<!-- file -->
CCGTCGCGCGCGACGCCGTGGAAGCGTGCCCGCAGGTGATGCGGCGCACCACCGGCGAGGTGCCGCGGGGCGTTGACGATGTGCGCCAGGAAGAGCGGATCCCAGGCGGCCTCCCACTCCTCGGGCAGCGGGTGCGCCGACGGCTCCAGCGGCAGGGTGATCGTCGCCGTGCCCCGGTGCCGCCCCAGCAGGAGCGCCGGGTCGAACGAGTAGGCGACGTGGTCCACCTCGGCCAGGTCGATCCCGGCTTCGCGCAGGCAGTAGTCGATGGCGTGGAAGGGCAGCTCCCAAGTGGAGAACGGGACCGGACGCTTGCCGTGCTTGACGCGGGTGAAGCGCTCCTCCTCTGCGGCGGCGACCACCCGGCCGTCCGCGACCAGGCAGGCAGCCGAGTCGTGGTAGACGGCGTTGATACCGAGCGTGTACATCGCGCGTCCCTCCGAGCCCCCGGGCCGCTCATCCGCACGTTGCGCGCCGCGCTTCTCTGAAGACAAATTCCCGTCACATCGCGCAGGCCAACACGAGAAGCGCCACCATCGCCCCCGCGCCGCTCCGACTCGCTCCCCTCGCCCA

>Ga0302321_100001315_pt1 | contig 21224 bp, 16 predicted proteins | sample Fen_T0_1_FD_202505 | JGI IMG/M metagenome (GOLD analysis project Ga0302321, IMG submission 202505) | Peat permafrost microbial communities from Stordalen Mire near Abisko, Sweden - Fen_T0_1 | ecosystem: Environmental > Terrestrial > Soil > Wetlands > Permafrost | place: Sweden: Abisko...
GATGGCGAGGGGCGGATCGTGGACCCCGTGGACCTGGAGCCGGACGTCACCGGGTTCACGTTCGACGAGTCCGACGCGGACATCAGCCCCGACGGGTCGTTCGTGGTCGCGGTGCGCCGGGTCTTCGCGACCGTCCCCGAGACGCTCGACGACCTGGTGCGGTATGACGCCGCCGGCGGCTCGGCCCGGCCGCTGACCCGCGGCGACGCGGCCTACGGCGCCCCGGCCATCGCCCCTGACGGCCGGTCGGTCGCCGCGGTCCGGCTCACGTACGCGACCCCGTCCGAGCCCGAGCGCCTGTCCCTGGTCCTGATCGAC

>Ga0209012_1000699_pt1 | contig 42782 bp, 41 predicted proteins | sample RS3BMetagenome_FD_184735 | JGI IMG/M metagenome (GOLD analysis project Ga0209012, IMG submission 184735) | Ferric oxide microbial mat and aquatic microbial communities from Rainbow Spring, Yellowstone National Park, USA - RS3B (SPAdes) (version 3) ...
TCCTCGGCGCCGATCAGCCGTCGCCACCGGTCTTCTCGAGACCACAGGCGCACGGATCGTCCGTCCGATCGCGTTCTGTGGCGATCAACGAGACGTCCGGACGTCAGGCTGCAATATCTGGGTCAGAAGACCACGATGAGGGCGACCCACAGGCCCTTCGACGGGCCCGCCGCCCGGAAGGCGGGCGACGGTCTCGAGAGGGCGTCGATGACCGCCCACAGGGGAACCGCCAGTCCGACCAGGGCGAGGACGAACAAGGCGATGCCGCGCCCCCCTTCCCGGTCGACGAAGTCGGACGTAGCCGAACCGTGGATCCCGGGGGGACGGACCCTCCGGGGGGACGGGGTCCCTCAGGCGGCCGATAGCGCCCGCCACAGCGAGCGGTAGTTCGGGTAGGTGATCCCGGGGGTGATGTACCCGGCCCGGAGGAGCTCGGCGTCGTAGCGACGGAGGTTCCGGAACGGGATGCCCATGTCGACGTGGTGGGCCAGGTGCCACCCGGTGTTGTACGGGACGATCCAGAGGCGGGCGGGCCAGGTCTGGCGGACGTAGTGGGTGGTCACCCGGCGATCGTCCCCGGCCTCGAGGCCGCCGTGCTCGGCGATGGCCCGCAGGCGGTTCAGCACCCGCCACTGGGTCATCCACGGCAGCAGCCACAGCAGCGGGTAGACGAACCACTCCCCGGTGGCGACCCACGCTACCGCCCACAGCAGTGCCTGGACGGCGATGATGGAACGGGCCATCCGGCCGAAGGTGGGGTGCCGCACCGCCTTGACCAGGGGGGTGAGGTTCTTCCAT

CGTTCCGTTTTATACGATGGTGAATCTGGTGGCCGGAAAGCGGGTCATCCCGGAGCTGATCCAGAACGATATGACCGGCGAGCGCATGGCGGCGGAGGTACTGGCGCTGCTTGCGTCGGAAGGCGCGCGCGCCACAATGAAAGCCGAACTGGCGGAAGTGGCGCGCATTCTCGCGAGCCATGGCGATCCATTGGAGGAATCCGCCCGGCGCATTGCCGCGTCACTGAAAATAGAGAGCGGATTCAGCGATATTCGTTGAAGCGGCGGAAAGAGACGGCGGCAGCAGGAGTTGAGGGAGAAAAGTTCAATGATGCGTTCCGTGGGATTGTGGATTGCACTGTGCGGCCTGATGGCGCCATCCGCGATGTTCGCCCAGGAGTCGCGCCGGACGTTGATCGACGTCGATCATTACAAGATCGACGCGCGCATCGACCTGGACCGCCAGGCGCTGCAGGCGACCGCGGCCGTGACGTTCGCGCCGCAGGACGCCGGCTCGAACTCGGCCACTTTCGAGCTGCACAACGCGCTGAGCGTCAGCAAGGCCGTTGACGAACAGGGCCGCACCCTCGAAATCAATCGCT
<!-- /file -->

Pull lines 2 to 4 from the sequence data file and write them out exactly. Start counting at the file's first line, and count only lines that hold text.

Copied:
>Ga0302321_100001315_pt1 | contig 21224 bp, 16 predicted proteins | sample Fen_T0_1_FD_202505 | JGI IMG/M metagenome (GOLD analysis project Ga0302321, IMG submission 202505) | Peat permafrost microbial communities from Stordalen Mire near Abisko, Sweden - Fen_T0_1 | ecosystem: Environmental > Terrestrial > Soil > Wetlands > Permafrost | place: Sweden: Abisko...
GATGGCGAGGGGCGGATCGTGGACCCCGTGGACCTGGAGCCGGACGTCACCGGGTTCACGTTCGACGAGTCCGACGCGGACATCAGCCCCGACGGGTCGTTCGTGGTCGCGGTGCGCCGGGTCTTCGCGACCGTCCCCGAGACGCTCGACGACCTGGTGCGGTATGACGCCGCCGGCGGCTCGGCCCGGCCGCTGACCCGCGGCGACGCGGCCTACGGCGCCCCGGCCATCGCCCCTGACGGCCGGTCGGTCGCCGCGGTCCGGCTCACGTACGCGACCCCGTCCGAGCCCGAGCGCCTGTCCCTGGTCCTGATCGAC

>Ga0209012_1000699_pt1 | contig 42782 bp, 41 predicted proteins | sample RS3BMetagenome_FD_184735 | JGI IMG/M metagenome (GOLD analysis project Ga0209012, IMG submission 184735) | Ferric oxide microbial mat and aquatic microbial communities from Rainbow Spring, Yellowstone National Park, USA - RS3B (SPAdes) (version 3) ...